The Island

The Island starts out with promise as a potentially thoughtful sci fi flick, like 2001 or Blade Runner, broaching the controversial and timely issue of human cloning. But then, this is a Michael Bay film, so thoughtfulness quickly falls by the wayside.

In the mid-21st century, Lincoln Six-Echo (Ewen McGregor) is a resident of an ultramodern, isolated, contained high rise community somewhere out in the desert. Everything about the residents is thoroughly monitored, from their sleep patterns to their body chemistry to their every waking move. Surveillance cameras are ubiquitous. Residents are uniformed; they participate in group exercise and basic reading classes ("See Spot run…").

There are elements here of Brave New World, The Truman Show, even Soylent Green, with the added twist (over which there is not a lot of suspense) that the residents are all clones, created illegally by a corporation cashing in on the desire of wealthy customers for replacement parts. The stock evil character is Dr. Merrick (Sean Bean), a one-dimensional stand-in for both corporate greed and the scientist who would play God ("I give life!"). For prior models, try Dr. Frankenstein (Frankenstein) and Dr. Moreau (The Island Of Dr. Moreau).

Of course, the clones don’t know they are cattle raised for harvesting. They’ve been told that the world has been contaminated and that they are survivors in a protected place. Frequent "lotteries" are held for the residents, who believe the winners go off to The Island, the remaining uncontaminated paradise. Winning the lottery in actuality means the clone is about to be cut up for parts; the Island is a convenient deception to cover the grim reality.

But, as it wont to happen under such circumstances, some of the clones, including Lincoln, begin to have some bothersome questions and suspicions, ultimately leading to Lincoln breaking out, along with his stock love interest, clone Jordan Two Delta (Scarlett Johansson). The balance of the film, aside from an overextended denouement, is a multi-part action chase sequence which will surely keep those who have an affinity for such material thoroughly satisfied.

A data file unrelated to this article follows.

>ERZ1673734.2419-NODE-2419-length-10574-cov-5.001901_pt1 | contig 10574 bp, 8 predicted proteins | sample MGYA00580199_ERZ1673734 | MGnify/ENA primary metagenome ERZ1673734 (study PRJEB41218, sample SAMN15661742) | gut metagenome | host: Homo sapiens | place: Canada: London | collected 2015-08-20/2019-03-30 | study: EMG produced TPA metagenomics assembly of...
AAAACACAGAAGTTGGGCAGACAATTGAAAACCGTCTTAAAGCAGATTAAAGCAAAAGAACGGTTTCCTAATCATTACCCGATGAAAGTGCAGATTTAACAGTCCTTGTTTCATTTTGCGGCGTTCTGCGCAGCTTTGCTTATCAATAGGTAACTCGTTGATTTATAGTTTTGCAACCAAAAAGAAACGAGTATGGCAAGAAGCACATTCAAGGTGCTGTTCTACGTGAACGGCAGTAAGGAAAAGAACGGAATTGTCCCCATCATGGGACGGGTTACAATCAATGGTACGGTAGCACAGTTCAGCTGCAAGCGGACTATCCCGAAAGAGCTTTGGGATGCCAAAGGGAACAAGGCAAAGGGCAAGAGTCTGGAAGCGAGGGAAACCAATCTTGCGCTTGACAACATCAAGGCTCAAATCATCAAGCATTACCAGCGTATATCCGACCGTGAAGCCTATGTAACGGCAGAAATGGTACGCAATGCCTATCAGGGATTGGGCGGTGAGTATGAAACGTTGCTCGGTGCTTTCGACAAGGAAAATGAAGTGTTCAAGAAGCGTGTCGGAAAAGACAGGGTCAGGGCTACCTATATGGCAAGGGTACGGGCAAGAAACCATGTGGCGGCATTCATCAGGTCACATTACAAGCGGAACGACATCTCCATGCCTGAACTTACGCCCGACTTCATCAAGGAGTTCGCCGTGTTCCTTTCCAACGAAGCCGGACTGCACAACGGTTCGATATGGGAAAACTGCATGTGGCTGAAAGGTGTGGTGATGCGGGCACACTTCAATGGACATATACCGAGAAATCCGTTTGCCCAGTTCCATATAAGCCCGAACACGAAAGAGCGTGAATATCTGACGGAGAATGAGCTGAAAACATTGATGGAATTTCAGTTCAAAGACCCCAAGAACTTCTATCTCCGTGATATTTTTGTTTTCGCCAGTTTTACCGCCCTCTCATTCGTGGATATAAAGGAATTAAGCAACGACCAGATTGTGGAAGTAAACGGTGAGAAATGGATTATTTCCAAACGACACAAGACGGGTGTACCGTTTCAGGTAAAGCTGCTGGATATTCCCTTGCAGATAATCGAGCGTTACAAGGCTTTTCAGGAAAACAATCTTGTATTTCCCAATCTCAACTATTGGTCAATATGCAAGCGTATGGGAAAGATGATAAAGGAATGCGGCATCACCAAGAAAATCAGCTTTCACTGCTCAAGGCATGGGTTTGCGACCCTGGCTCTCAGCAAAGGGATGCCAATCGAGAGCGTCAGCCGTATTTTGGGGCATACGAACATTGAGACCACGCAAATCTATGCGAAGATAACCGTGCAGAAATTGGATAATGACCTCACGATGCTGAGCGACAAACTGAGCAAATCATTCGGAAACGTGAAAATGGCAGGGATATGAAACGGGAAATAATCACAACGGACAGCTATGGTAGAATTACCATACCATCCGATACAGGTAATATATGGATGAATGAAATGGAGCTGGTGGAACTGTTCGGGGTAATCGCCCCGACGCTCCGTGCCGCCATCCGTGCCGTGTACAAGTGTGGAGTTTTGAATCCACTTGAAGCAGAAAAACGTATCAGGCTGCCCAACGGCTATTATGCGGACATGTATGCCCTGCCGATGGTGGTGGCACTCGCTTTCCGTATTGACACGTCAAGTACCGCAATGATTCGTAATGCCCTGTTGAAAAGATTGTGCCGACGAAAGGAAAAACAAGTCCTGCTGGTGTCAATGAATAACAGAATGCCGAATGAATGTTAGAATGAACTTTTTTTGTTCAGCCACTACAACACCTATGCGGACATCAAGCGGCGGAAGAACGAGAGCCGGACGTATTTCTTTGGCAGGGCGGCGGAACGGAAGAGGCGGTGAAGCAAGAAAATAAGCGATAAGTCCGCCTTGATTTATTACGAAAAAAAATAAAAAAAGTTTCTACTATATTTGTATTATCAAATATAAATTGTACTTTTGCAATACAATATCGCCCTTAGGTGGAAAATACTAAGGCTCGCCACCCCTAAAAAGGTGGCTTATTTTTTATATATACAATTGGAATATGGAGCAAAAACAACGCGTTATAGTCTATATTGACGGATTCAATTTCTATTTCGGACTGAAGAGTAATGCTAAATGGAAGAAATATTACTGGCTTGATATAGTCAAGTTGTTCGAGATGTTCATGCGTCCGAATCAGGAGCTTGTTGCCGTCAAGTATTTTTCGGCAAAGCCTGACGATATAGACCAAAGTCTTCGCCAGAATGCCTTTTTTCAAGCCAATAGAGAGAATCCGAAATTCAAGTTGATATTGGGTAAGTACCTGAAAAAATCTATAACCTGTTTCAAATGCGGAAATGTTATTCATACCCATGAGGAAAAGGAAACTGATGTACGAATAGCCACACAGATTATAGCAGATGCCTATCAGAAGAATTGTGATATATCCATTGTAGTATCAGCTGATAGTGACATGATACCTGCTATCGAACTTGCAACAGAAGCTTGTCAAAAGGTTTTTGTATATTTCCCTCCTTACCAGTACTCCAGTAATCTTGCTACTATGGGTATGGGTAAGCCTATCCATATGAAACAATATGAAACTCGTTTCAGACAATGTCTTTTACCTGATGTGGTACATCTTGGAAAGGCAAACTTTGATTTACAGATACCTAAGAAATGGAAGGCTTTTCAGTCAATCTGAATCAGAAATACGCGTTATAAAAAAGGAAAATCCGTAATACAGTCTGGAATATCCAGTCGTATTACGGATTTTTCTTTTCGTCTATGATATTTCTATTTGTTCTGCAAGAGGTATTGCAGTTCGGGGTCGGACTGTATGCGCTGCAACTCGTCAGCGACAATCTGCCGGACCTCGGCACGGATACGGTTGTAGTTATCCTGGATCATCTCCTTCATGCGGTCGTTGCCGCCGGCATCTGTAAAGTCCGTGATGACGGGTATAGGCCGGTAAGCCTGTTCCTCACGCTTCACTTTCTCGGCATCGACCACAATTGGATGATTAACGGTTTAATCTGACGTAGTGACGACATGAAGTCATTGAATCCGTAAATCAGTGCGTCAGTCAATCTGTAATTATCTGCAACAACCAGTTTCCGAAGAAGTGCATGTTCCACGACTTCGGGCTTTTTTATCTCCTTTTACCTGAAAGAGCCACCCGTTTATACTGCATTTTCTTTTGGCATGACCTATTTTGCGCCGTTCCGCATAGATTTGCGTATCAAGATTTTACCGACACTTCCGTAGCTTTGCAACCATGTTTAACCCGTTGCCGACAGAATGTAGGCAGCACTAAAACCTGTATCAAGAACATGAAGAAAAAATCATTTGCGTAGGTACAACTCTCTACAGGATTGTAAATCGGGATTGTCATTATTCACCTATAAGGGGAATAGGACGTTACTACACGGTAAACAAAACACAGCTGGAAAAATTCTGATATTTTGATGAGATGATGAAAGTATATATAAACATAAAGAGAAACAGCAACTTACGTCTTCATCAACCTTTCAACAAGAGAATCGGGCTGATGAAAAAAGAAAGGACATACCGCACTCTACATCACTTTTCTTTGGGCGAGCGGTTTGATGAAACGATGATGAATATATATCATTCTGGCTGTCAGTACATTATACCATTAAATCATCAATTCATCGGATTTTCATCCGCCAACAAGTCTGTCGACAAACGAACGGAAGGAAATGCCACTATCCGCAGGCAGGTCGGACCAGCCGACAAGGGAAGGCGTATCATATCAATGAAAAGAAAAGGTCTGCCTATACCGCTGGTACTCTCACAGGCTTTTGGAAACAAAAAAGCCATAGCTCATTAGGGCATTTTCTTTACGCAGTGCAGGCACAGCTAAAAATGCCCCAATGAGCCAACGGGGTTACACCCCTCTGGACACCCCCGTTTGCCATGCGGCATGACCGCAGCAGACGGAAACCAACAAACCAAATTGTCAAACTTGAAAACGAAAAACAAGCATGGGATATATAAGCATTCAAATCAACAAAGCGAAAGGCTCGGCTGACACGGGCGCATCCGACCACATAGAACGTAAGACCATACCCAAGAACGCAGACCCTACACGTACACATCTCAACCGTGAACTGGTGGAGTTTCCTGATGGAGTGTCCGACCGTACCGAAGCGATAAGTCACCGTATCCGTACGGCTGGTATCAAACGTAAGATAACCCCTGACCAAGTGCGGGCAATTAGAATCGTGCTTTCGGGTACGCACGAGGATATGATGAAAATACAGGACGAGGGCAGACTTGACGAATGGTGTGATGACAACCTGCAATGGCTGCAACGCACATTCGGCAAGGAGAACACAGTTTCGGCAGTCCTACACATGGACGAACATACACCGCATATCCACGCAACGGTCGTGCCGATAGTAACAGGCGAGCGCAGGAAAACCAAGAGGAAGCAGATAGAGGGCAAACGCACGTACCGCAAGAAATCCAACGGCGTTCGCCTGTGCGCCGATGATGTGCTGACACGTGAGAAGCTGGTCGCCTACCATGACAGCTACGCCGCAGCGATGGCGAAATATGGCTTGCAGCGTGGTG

The Island has a distinctive look–handsome modern interiors, a great cityscape of a futuristic Los Angeles, well-executed chases with a large number of SUVs satisfyingly demolished. And Bay unquestionably is an accomplished story-teller. He even manages to drop in allusions to 9/11 and Hitler’s concentration camp ovens.

It’s a big problem, though, when the lead characters in a better than two hour film have adult bodies, but the brains and emotions of three-year-olds. McGregor and Johansson, both actors of distinction, aren’t given even a hint of substance with which to work here. Their characters are bland, featureless–a point put into relief from time to time when a more quirky personality enters the story, such as McCord (Steve Buscemi), a real person, an outsider who works in the boiler room of the complex and assists Lincoln.

No one will come away from The Island illuminated on the fascinating issues of the potential, for good and for harm, of human cloning, but Bay delivers slick entertainment for those satisfied by the well-established genre of mindless summer movies.

Arthur Lazere

San Francisco ,
Mr. Lazere founded in 1998 and worked tirelessly to promote its potential as a means for communicating a distinctly personal yet wide-ranging selection of arts reviews. Under his leadership, the site grew in esteem as well as in “circulation", and is well-regarded nationally and internationally as a source for up-to-date, well-written criticism. Arthur passed away on September 30, 2006.